Dave Stancliff Tooth Fairy Hack: My granddaughter’s tooth fetched a fair fee blogarama.com

Wednesday, July 16, 2014

Tooth Fairy Hack: My granddaughter’s tooth fetched a fair fee

Good Day World!

The Tooth Fairy stopped by last night and took my granddaughter’s front tooth, leaving a five dollar bill behind in it’s place.

That was one generous tooth fairy because researchers at Visa recently found that the tooth fairy is now leaving an average of $3.70 USD per tooth. Not bad.

As you may know, the tooth fairy is a fantasy figure of early childhood. The folklore states that when a child loses a baby tooth, if he or she places it beneath the bed pillow, the tooth fairy will visit while the child sleeps, replacing the lost tooth with a small payment.

Rosemary Wells a professor at Northwestern University Dental School during the 1970s was probably the first person to wonder what the tooth fairy looked like, and where the legend started.

Unlike Santa Claus and, to a lesser extent, the Easter Bunny, there are few details of the tooth fairy's appearance that are consistent in various versions of the myth.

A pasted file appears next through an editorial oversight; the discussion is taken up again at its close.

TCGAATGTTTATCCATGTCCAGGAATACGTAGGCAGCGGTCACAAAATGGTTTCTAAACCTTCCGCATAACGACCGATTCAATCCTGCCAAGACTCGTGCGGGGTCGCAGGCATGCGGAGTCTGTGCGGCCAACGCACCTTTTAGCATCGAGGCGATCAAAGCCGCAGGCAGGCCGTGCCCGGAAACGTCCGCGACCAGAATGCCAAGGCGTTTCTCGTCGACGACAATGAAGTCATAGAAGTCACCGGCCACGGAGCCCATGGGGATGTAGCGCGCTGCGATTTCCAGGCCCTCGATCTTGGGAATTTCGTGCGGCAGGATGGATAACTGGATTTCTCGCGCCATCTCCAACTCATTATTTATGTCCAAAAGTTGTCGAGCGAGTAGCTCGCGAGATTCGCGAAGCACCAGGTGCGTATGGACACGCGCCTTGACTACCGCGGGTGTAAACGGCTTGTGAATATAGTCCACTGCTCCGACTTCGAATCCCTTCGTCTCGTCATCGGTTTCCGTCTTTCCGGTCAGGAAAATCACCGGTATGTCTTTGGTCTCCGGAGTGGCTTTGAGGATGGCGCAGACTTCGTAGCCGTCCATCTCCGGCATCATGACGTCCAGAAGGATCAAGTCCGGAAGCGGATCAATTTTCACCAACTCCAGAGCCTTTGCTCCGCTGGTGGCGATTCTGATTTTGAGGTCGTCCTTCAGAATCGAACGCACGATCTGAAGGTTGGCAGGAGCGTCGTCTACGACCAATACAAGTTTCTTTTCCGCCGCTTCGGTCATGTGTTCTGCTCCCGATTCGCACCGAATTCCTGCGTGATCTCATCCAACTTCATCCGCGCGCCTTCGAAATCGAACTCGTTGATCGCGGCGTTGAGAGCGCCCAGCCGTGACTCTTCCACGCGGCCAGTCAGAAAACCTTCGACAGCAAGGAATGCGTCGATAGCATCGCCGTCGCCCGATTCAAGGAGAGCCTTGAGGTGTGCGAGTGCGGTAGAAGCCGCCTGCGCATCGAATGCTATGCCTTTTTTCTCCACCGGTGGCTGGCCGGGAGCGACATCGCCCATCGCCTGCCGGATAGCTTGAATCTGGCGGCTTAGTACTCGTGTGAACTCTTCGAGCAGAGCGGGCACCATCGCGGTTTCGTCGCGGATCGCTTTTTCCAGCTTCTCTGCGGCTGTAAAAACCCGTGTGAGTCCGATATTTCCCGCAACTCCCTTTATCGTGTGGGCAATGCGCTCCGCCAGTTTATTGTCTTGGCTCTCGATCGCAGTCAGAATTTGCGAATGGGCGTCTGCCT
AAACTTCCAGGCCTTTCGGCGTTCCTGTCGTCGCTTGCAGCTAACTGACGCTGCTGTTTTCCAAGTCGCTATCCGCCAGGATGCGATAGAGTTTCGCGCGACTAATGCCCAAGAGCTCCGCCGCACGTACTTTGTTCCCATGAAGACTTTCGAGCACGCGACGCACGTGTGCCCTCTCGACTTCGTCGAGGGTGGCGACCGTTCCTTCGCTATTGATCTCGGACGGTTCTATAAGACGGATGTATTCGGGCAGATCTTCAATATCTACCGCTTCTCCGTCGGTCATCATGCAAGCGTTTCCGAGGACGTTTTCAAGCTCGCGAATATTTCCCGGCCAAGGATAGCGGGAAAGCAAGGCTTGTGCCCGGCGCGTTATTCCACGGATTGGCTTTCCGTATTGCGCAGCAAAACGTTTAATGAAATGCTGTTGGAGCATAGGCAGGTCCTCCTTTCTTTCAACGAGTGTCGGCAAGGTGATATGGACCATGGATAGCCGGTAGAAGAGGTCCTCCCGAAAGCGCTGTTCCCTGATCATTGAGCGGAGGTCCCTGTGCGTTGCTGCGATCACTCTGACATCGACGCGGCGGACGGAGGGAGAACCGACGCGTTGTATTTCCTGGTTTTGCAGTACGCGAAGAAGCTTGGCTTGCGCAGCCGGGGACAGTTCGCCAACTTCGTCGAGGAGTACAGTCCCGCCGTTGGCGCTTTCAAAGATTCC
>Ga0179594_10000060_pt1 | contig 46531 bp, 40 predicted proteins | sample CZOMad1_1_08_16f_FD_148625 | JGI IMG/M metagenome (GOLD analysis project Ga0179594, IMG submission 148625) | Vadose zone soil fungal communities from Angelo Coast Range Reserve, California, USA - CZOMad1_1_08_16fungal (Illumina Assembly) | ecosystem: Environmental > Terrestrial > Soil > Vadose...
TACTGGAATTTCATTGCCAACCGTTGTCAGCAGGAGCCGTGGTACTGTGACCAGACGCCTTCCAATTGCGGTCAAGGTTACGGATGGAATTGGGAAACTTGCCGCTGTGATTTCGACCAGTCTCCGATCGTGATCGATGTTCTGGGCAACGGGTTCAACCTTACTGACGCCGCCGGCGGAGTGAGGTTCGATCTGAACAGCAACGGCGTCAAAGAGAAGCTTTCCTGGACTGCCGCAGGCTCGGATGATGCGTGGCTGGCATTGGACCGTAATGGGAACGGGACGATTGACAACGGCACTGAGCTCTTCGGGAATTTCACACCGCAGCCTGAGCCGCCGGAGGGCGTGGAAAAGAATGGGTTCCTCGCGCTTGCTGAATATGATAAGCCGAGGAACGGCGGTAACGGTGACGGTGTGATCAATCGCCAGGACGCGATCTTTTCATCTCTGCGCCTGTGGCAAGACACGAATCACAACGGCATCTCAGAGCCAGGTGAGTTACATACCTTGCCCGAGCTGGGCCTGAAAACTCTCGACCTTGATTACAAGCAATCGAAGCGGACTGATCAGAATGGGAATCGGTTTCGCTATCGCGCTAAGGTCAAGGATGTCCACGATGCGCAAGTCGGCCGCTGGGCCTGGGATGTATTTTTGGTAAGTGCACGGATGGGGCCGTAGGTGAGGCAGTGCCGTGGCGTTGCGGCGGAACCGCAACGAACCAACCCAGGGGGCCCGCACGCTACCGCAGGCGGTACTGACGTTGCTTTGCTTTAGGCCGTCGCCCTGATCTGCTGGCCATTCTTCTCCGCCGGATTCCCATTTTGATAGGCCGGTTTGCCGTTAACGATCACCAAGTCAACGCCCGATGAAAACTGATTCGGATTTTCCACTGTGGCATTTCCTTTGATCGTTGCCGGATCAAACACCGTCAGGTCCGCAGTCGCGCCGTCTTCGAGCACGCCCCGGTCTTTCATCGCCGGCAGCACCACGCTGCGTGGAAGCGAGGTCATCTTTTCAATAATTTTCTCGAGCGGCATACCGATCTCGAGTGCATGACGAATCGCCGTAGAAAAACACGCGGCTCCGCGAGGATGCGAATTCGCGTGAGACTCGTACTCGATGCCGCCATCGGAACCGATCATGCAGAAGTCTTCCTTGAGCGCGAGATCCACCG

A 1984 study conducted by Rosemary Wells revealed that most, 74 percent of those surveyed, believed the tooth fairy to be female, while 12 percent believed the tooth fairy to be neither male nor female and 8 percent believed the tooth fairy could be either male or female.

THE ORIGIN OF THE TOOTH FAIRY

“Wells wrote a series of magazine articles in which she laid out the first substantive overview of the tooth fairy myth.

Then there was her survey, again the first of its kind, conducted among some 2,000 parents in the United States. A decade later, Wells remained so engrossed in her subject that she opened an entire museum dedicated to it, run out of her home in Deerfield, Ill.

By then she had become the world’s expert on the tooth fairy, giving countless interviews and talks, and even appearing on “The Oprah Winfrey Show.”

Wells’s name became so synonymous with the dental sprite that she had to clarify things to the Chicago Tribune: “I’m not the Tooth Fairy,” she said. “I’m the Tooth Fairy consultant.” It said so on her business card.

A spokesperson for the Chicago Dental Society added, “We have no position on the Tooth Fairy. I refer all inquiries to Ms. Wells.” (source)

The backround behind exchanging teeth for a small payment began in early Europe. It was a tradition to bury baby teeth that fell out. Among the reasons this was done was the fear witches would get ahold of the teeth and ruin the child’s life.

Time for me to walk on down the road…

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